While social value has been a factor in the UK’s public sector decisions since 2015, the PPN ensures that it is ‘explicitly evaluated.’ Under the new model, at least 10 percent of every procurement decision is based on the scoring of a social-value proposal attached to a procurement bid — often enough to separate winning and losing bids.
This social value can take different forms depending on the project, so the Government created a Green Book policy document which offers guidance: Social-value proposals are activities that ‘improve the economic, social and environmental wellbeing of the relevant area’ that are bundled with a procurement bid.
Put simply, making procurement decisions using only market economics ignores ‘externalities’ — the third-party effects that result from the production and consumption of their goods and services. For instance, an IT firm selling software and services could provide good financial value but fly in all its consultants or use data centres with a large carbon footprint. The new rules tip the scales in favour of a supplier that is committed to reducing its carbon footprint, encouraging its polluting peers to up their game.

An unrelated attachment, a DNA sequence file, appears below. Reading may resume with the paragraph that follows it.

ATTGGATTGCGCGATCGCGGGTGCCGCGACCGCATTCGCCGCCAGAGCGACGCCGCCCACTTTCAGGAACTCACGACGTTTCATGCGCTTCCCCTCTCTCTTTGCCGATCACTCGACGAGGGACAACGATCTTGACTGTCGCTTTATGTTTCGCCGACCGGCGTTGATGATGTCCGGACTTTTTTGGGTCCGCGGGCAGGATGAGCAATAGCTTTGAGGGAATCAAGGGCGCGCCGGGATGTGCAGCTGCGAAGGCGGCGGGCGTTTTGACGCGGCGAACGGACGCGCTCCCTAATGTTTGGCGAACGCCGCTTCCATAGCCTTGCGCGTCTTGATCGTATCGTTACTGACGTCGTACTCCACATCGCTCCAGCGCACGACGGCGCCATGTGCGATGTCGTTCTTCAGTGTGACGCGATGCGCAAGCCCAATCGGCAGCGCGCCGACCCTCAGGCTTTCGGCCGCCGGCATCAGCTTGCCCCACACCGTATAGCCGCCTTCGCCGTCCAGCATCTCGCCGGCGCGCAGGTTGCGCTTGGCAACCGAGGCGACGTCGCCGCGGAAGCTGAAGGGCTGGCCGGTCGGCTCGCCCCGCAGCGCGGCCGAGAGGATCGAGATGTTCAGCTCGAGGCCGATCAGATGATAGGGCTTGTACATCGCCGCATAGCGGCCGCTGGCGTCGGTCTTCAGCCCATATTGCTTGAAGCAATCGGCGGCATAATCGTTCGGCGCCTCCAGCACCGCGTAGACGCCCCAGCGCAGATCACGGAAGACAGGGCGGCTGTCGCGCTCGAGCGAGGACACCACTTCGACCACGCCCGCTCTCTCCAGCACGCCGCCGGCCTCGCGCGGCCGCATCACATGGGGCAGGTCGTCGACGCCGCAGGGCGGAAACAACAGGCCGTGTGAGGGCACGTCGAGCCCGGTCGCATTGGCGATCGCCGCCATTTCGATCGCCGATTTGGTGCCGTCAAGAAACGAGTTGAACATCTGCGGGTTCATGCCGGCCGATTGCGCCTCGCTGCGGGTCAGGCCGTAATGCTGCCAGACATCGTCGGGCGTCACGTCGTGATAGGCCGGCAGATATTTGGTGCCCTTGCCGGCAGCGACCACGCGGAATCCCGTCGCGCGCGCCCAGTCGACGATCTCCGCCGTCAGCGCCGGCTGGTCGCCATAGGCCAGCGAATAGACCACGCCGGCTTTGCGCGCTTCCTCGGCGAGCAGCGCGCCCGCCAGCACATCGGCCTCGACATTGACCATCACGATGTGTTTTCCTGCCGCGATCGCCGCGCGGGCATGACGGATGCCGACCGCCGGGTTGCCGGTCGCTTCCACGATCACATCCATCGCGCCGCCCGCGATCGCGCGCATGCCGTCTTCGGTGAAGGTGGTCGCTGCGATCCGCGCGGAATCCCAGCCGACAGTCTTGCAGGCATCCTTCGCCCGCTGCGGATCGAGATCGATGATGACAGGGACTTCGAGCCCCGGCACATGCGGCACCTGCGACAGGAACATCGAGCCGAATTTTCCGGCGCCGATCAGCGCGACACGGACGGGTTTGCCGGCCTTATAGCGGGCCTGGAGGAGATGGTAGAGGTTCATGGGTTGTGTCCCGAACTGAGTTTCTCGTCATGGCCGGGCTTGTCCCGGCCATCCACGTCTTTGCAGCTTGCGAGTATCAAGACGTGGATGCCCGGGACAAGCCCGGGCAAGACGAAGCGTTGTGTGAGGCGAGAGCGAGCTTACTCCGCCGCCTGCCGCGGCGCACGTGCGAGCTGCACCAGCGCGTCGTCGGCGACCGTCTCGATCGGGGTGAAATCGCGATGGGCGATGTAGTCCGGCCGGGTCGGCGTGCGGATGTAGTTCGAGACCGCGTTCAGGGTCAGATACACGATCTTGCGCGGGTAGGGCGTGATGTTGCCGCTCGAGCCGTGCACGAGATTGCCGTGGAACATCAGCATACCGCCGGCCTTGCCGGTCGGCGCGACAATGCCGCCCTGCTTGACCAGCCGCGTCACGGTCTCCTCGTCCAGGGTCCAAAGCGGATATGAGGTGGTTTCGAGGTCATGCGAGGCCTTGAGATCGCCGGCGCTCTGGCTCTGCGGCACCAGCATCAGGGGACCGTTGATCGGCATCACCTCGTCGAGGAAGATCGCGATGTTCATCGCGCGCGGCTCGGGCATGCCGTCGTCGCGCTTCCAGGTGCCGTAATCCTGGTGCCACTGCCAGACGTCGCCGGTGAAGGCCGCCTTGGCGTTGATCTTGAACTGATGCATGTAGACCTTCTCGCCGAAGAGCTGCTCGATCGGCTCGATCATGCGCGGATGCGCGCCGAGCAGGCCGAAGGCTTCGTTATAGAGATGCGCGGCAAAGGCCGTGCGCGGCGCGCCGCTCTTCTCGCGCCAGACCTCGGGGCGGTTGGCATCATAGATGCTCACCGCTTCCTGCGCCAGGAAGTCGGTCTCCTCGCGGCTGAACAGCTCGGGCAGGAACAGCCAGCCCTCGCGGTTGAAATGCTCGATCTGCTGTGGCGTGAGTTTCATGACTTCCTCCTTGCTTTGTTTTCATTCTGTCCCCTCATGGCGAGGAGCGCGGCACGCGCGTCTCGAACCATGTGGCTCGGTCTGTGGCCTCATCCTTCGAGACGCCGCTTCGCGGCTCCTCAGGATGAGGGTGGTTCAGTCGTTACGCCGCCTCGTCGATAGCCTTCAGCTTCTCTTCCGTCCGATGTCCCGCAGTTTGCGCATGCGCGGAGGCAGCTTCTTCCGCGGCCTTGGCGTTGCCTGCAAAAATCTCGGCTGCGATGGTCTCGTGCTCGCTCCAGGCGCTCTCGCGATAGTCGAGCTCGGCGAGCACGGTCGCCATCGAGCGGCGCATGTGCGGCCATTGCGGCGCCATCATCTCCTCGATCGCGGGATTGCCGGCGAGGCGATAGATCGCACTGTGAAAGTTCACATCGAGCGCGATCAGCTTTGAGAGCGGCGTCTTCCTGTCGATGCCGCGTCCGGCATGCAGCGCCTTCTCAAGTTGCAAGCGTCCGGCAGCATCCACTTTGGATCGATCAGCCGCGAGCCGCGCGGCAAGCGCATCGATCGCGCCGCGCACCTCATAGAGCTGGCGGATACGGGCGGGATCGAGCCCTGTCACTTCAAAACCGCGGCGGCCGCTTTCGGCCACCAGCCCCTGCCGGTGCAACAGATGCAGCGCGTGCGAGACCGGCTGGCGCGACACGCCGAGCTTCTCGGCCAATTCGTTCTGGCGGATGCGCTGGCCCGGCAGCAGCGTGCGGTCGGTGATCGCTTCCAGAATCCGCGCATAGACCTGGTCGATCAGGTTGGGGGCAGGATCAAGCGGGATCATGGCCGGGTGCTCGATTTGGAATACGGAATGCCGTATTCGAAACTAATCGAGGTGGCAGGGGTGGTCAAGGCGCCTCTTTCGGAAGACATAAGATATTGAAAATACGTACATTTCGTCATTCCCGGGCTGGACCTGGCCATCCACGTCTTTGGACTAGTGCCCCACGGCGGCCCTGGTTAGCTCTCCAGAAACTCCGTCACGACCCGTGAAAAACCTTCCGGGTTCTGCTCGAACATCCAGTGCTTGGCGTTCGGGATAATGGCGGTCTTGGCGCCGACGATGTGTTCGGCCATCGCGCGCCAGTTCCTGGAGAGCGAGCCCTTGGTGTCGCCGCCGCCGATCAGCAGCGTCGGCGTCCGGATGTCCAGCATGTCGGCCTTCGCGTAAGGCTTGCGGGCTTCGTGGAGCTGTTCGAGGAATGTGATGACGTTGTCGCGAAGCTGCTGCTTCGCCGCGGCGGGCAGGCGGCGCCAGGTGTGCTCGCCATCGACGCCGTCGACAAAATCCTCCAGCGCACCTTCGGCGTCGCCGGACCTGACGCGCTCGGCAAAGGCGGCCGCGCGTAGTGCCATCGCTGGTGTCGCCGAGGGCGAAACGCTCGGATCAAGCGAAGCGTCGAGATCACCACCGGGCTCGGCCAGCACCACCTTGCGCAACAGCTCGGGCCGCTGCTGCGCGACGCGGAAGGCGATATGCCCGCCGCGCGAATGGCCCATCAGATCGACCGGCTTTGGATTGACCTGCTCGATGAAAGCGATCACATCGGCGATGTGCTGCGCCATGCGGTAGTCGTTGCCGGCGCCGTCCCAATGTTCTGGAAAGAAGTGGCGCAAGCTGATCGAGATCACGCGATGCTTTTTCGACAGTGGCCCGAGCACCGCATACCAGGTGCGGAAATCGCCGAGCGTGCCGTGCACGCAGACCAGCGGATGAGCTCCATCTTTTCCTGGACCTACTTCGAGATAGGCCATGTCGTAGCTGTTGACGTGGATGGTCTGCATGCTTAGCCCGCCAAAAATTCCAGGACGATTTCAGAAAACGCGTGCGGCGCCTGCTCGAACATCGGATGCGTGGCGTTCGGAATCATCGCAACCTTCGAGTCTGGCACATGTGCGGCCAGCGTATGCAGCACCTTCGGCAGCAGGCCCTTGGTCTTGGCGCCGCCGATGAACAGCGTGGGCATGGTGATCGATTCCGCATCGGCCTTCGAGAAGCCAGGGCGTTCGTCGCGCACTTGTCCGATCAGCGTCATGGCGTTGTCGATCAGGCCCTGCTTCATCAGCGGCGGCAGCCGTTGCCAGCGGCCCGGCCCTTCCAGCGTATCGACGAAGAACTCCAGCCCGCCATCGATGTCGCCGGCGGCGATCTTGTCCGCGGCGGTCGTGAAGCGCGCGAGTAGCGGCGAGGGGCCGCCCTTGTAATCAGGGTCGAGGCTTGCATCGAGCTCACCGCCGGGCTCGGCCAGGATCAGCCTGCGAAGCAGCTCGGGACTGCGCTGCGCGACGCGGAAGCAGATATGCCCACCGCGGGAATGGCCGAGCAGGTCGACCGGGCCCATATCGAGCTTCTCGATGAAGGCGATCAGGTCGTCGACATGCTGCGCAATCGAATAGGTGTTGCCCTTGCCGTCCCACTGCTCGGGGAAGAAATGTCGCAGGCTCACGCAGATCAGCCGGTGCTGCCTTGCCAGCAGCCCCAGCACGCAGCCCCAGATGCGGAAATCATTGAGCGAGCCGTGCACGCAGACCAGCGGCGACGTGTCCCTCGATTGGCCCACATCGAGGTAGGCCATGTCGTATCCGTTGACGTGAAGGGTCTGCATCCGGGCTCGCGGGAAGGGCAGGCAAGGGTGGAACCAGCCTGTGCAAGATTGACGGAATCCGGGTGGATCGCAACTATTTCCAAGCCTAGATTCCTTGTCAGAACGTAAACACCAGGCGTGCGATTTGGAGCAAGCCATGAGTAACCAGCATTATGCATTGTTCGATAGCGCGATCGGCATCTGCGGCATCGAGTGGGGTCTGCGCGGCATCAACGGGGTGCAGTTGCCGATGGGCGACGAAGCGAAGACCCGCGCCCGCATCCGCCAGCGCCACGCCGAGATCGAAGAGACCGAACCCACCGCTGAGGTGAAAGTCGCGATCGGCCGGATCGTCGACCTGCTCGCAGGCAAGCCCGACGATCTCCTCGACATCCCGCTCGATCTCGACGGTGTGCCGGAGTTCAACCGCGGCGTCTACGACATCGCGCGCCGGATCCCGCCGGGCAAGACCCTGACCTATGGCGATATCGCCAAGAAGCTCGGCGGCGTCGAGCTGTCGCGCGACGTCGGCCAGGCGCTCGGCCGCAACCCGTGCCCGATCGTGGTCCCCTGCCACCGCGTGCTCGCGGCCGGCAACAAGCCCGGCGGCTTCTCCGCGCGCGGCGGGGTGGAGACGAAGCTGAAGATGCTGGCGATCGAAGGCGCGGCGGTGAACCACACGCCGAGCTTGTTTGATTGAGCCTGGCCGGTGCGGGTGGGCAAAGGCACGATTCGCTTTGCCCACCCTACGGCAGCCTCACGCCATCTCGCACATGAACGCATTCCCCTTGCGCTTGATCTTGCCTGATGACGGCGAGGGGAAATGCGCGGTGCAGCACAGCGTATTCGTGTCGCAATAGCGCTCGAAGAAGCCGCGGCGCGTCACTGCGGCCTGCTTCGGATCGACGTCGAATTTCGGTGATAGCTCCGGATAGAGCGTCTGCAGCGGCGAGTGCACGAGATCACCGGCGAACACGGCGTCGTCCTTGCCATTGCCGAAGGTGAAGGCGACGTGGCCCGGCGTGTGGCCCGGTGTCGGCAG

Classifying social value
The PPN identifies five specific areas that are considered in the Government's procurement process:
COVID-19 recovery. These activities help local communities manage and recover from the impact of COVID-19 through employment opportunities, re-training the unemployed, or improving workplace conditions to accommodate social distancing, remote working and sustainable travel solutions.